The year 2018 can be best described by the opening voiceover to Mad Max: Fury Road: “As the world fell, each of us in our own way was broken. It was hard to know who was more crazy: me, or everyone else.”
The panic of 2017 has given way to a far more insidious exhaustion, as our brains are death-marched through a never-ending news cycle that (it bears mentioning and re-mentioning) asks human beings to absorb an amount of information unprecedented in the history of our species. In times like this, we must grasp at every thread that tethers us to sanity, and for me, those things are: my dog, my girlfriend, trees, and Rachel Maddow.
I’ve never been much of a cable news watcher; I prefer to mainline my information via the written word, but I make an exception for The Rachel Maddow Show, which I have taken to watching religiously each morning. Rachel (I’m going to be calling her “Rachel”) owes her special status, in part, to the fact that I don’t really go to her for news, but for a sense of calm and control which I absorb directly from her blazers (of which, I believe, there are five).
Rachel conveys delight in the news, which makes it feel less terrifying. Following her down the meandering trails of her monologues lets one feel, at least for a moment, that one is a hunter of the day’s events, rather than their helpless prey. Even if this world comes to an abrupt and fiery end, I believe I could turn on Rachel Maddow while the bombs whistled down around me, and listen to her explain how this relates to something that happened during the first Bush Administration, and be soothed.
As a gay woman, it’s also oddly reassuring to know that the rest of America has made TRMS America’s most-watched cable news show. If this country can sit down to let a dorky lesbian explain things for an hour at a time, maybe there is some hope.
This week has been a particularly rewarding time for Maddow watching, because it has seen her both at her most wonkish and her most charmingly baffled, often within the course of a single segment. Take, for example, the case of Karen McDougal, the former Playboy bunny who alleges that she went through the typical Trump affair life cycle of uninspired intercourse followed by a botched nondisclosure agreement. Previously, I had only ever thought of Karen McDougal as “not Stormy Daniels,” but Rachel explained that McDougal’s case was actually a great deal more legally substantive and potentially damning for the president, teasing apart layers of nuance barely touched upon in other reporting. This thorough and elucidating explanation was then followed by an interview with Karen McDougal’s lawyer, who settled her case out of court under circumstances that are either deeply suspicious or staggeringly incompetent. After interviewing him, Rachel and I are both leaning towards the latter, especially one he mentioned, apropos of nothing at all, that he majored in music.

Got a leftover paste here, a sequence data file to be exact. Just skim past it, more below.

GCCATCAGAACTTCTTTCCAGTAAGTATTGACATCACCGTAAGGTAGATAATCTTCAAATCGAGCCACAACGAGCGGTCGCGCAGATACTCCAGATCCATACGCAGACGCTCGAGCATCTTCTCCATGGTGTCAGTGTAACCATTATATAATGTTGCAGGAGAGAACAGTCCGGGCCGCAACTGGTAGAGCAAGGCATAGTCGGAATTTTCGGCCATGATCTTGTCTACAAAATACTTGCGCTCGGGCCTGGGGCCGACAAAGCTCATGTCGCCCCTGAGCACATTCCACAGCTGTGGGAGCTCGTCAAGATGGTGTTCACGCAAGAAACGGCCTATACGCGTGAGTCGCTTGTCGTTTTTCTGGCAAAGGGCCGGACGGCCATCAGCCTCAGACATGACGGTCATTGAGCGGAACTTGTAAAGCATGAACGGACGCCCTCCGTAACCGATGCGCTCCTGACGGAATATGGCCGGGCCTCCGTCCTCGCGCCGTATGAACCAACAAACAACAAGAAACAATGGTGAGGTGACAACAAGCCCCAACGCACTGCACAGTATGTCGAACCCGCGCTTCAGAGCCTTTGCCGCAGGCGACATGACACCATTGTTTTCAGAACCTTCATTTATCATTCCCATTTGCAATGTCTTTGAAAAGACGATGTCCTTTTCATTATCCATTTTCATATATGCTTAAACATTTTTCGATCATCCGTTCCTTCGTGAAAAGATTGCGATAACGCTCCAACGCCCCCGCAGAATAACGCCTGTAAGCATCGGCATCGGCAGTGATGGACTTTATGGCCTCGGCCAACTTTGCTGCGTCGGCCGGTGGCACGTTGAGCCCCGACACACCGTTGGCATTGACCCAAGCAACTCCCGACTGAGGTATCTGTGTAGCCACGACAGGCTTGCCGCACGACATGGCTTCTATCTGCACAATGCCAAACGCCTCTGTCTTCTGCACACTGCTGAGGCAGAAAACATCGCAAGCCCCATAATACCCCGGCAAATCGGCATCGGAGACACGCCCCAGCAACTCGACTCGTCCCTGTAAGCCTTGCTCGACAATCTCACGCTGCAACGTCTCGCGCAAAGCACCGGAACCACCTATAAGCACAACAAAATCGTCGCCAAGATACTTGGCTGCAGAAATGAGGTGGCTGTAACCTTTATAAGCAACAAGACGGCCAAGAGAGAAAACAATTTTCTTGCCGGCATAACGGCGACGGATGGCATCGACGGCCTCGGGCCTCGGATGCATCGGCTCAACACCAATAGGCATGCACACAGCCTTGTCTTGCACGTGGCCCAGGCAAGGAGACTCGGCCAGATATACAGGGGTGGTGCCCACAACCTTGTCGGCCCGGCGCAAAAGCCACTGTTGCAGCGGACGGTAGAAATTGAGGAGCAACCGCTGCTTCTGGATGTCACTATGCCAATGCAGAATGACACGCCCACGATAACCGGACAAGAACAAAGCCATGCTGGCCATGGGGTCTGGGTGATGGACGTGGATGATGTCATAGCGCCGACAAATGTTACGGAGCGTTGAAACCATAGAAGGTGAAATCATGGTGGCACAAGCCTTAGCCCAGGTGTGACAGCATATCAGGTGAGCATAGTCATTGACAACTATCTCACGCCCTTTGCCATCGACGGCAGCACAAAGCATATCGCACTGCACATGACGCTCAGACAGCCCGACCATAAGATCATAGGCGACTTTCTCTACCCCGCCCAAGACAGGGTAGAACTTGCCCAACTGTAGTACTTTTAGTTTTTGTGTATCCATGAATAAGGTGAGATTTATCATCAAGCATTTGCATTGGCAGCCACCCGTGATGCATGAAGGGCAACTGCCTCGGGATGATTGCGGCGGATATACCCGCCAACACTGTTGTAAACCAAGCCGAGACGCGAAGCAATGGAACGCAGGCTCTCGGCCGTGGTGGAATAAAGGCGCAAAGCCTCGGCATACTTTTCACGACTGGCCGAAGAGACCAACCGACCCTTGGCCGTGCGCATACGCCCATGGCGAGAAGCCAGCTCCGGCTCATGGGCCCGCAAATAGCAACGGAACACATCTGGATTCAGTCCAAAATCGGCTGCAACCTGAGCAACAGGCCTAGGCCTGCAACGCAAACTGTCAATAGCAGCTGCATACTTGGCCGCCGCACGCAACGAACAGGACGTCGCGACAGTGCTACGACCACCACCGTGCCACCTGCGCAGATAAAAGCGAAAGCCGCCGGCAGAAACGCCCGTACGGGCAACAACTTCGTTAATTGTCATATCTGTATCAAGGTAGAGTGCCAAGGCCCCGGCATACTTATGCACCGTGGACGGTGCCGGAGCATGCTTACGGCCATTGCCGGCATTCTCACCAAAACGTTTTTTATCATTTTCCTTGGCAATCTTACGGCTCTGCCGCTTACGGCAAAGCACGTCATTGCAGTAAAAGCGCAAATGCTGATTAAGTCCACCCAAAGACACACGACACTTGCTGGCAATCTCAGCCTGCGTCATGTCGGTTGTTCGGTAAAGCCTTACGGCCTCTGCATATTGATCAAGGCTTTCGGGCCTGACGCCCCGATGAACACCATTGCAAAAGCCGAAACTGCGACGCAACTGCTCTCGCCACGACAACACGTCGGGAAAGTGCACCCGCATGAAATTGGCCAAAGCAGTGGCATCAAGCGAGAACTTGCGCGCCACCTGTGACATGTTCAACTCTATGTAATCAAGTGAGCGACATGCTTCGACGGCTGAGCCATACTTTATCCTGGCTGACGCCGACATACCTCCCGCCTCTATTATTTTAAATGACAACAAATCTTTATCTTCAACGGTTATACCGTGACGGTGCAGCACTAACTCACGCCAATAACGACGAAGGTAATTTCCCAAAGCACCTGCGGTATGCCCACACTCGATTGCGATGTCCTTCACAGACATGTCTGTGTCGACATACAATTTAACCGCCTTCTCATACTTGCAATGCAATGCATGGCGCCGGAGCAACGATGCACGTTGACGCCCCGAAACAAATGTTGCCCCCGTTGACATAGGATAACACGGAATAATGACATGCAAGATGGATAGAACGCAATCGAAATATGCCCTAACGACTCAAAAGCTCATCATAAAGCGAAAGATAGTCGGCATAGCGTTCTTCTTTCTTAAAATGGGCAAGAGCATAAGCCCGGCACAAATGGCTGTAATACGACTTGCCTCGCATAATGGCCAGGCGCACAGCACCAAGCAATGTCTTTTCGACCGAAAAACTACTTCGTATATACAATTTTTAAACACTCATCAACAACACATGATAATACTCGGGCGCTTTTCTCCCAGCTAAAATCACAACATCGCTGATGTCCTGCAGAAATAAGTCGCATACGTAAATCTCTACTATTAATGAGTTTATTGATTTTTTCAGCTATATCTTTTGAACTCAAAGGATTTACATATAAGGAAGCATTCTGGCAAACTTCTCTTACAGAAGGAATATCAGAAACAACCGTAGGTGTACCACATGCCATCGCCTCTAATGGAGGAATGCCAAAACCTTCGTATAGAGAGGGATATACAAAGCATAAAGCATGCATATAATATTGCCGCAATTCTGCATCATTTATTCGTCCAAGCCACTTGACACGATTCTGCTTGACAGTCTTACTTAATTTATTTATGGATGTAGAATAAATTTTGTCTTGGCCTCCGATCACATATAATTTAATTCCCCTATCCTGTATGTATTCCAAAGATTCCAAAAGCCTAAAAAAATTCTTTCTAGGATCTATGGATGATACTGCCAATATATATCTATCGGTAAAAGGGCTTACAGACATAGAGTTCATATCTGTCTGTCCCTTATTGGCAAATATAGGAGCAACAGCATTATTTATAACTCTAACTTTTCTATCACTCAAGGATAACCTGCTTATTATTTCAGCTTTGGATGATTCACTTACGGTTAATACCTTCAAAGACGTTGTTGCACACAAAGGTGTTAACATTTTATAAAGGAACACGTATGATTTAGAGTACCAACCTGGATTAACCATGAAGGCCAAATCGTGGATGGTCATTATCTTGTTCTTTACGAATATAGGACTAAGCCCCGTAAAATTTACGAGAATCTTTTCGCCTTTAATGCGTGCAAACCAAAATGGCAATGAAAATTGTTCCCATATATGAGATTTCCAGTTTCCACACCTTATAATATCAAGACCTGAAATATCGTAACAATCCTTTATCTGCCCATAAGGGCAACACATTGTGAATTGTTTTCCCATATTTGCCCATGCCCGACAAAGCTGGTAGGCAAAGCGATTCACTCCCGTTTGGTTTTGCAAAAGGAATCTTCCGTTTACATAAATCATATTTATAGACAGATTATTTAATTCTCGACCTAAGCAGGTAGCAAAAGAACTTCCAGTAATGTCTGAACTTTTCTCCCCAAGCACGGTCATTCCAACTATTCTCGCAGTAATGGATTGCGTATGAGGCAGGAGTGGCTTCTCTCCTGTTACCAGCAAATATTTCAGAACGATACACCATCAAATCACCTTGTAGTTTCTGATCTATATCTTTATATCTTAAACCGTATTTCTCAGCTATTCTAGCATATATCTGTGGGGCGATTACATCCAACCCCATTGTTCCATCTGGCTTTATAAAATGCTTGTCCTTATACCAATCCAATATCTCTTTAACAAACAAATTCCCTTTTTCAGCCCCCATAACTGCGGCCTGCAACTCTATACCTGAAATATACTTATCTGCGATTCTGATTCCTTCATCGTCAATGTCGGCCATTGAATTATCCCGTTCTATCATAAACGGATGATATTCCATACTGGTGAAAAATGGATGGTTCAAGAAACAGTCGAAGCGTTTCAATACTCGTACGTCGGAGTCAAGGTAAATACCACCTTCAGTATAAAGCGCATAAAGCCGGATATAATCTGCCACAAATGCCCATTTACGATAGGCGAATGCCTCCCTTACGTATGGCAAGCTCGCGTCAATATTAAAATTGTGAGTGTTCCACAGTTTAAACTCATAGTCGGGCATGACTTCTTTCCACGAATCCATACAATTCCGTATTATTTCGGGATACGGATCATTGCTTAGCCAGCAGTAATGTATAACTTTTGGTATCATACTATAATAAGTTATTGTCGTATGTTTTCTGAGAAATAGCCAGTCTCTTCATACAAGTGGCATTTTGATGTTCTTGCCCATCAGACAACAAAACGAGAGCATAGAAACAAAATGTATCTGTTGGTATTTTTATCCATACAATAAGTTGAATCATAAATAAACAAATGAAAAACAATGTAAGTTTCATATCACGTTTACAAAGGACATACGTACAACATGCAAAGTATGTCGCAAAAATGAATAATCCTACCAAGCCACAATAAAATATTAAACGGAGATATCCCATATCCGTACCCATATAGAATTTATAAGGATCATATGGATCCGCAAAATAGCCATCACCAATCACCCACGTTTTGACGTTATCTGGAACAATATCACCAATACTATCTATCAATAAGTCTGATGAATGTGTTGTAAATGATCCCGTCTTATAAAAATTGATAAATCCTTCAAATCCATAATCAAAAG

The guy was–and you will never convince me otherwise–the same man who represented Liz Lemon in season four of 30 Rock.
It was very disappointing and made me long for Stormy Daniels’ lawyer, who seems like the actor who plays a lawyer in a porno, which I don’t even mean as a slight: he is very strong and forceful.
The actual point here is this: do you see how easily we have grown accustomed to comparing the lawyers representing the two women currently suing the president? It scarcely feels strange any more. At some point during the voyage of this administration, the stars turned upside down and the compasses stopped working, save one: Rachel Maddow’s incredulous face.
And yes, I know that Rachel Maddow is a cleverly packaged product as much as anything else, like a granola bar you tell yourself you’re eating for the protein even though it’s definitely for the chocolate. I know her politics are much farther toward the center than mine. I also know that her program is guilty of ignoring stories that don’t fit with their narrative in favor of telling me what I want to hear. But given that the rest of the world seems to be single-mindedly dedicating itself to telling me what I don’t want to hear, I will accept this small mercy with gratitude.
Because we’re beyond the Thunderdome here, people. Our brains have wandered through the desert for as long as can be borne, and now it’s time to raise up the mighty from among us and construct new religions out of whatever meager solace they can provide. Anyone choosing to stay informed about the world in 2018 can only choose from various forms of madness, and since that’s the choice: make mine Maddow.
Please join us for future installments of Maddow Watch, in which we’ll ask important questions, such as:
-How many blazers does Rachel Maddow own? (It does not seem like a lot.)
-What does the ring on Rachel Maddow’s hand signify?
-What is the appropriate level of gratitude for Rachel Maddow’s guests to evince at the opportunity to appear on her show? (A GREAT DEAL MORE THAN SOME OF THEM ARE EVINCING.)
-What happened to the glasses? (I miss the glasses.)